Pride Month Spotlight: Tension with Corporate PRIDE
by Jena Le ‘23
As Pride Month begins, LGBTQ+-themed merchandise will show up in stores across the nation. While many are excited to see corporations supporting the LGBTQ+ community, others are skeptical about whether these companies actually support the LGBTQ+ community, or are just doing it as a stunt for marketing and public relations.
This skepticism is understandable. Corporations such as Walmart may seem LGBTQ+ friendly, with its rainbow-colored logo and promotional Pride Skittles on the front page of its website. The reality is that Walmart donated around $400,000 to politicians who actively oppose the Equality Bill, a congressional bill that would help prevent LGBTQ+ people from being discriminated against.
It’s not just Walmart; McDonald’s, CVS, and Amazon, to name a few, have all contributed thousands of dollars to support politicians that are attempting to implement anti-LGBTQ+ bills. These same companies claim to support the LGBTQ+ community while also donating to politicians who want to limit their rights. At the end of the day, the main objective of companies is to make money. A reason that corporations like Amazon and Walmart donate to politicians that support anti-LGBTQ+ bills is that those same politicians help Amazon and Walmart through tax breaks and less regulatory control.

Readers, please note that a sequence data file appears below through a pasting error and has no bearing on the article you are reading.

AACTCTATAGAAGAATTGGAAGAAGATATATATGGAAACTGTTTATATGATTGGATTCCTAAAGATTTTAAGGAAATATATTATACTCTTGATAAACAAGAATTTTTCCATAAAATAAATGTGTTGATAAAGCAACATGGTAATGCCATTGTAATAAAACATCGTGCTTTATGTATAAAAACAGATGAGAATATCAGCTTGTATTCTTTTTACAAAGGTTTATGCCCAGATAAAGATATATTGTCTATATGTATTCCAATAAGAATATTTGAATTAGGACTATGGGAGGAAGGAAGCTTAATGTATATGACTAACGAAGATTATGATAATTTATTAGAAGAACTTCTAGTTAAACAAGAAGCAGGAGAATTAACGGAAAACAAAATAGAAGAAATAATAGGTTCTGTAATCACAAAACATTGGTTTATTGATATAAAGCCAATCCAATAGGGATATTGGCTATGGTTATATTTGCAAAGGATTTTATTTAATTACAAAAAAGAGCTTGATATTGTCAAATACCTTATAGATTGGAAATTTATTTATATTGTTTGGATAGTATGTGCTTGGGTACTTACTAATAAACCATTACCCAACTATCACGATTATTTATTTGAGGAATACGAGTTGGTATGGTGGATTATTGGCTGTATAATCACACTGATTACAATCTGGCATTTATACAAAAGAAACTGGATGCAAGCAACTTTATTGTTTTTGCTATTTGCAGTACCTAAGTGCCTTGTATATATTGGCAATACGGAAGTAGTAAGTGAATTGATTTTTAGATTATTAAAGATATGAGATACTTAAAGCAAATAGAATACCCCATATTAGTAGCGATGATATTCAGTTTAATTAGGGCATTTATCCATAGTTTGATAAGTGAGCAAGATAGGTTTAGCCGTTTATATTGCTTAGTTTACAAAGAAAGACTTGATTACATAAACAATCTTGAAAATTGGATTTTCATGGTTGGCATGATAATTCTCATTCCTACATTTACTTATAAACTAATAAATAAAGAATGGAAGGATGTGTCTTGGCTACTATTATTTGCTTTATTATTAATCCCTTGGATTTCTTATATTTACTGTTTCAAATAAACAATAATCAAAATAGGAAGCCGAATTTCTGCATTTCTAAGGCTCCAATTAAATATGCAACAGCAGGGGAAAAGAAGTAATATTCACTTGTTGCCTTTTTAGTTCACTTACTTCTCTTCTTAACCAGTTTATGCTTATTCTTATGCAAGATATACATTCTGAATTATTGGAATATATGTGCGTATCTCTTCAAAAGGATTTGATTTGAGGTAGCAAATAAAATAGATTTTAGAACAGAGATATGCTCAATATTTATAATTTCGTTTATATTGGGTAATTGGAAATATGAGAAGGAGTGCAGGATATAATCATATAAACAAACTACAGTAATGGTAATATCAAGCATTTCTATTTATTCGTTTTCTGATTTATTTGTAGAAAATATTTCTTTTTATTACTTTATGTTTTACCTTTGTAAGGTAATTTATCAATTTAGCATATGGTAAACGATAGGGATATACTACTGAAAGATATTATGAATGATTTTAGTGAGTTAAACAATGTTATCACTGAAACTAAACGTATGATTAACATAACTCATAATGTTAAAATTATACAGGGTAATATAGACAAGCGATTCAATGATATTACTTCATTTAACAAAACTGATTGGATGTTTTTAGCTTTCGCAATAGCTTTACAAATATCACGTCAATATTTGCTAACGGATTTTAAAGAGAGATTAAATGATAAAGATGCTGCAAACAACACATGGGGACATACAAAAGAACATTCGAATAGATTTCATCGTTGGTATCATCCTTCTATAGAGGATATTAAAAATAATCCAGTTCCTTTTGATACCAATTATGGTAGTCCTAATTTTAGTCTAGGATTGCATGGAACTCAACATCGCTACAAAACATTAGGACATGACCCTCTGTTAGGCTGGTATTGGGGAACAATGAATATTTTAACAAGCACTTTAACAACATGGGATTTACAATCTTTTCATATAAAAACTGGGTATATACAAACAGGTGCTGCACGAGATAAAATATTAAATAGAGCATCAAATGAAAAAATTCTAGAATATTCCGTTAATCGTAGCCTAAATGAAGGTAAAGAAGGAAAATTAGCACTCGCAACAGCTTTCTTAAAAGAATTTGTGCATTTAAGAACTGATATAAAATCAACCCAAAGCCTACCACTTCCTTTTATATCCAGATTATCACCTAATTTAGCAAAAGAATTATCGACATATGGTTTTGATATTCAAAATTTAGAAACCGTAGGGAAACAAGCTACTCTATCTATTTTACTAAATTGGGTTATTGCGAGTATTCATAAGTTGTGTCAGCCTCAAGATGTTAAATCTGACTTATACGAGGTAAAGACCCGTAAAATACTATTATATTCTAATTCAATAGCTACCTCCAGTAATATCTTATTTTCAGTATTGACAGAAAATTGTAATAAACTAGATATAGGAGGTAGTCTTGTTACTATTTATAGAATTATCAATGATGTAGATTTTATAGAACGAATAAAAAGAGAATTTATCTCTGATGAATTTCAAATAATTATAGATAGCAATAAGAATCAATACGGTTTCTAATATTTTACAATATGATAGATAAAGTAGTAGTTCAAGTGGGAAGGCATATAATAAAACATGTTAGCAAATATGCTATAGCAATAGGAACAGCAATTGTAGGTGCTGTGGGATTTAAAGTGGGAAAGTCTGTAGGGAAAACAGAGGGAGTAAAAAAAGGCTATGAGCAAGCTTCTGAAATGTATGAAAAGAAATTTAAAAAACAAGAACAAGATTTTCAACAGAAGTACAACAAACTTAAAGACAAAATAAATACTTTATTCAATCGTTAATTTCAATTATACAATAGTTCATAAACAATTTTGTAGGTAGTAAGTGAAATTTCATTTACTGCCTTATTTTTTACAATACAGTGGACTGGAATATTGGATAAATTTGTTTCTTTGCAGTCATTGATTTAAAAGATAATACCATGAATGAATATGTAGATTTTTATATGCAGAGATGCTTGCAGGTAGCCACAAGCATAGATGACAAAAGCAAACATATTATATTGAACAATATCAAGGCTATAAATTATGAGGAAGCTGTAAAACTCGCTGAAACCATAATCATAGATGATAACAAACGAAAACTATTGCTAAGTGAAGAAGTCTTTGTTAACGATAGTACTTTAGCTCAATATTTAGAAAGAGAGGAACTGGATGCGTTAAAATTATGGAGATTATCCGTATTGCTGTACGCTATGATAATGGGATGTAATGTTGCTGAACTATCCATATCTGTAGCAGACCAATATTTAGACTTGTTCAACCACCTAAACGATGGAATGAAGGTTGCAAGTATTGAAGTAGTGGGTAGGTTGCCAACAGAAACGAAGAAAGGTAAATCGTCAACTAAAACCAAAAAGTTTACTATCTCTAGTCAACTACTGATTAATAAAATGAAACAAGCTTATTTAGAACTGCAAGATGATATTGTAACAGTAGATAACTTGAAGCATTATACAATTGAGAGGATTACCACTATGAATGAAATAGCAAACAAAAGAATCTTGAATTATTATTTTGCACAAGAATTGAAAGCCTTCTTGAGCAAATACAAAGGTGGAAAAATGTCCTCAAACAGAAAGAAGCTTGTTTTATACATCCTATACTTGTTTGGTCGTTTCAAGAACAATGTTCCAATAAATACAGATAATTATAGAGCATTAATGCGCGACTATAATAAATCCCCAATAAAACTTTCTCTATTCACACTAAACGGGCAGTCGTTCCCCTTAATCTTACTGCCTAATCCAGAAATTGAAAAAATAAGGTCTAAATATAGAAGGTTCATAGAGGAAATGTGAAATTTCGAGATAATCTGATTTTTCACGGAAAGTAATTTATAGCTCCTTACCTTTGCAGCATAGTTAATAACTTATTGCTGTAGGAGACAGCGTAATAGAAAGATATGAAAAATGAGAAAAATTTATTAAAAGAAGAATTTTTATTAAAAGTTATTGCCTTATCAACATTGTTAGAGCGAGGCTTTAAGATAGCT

Not to mention, truly standing up for the LGBTQ+ community now can come at a cost for companies. Disney publicly opposed the “Don’t Say Gay” bill in April after activists and its own employees pushed the company to take a stand. Florida Republican lawmakers were not happy that Disney took a public stance against the bill. So, they took away Disney’s long-held designation as a self-governing entity of its theme park and surrounding areas. Such retribution by state officials shows other corporations that they could face serious financial issues if they do decide to publicly support the LGBTQ+ community.
The bottom line is that the LGBTQ+ community deserves genuine and concrete support from companies and if those companies cannot offer that, then they at least should be upfront and honest about it rather than figuratively waving Pride flags.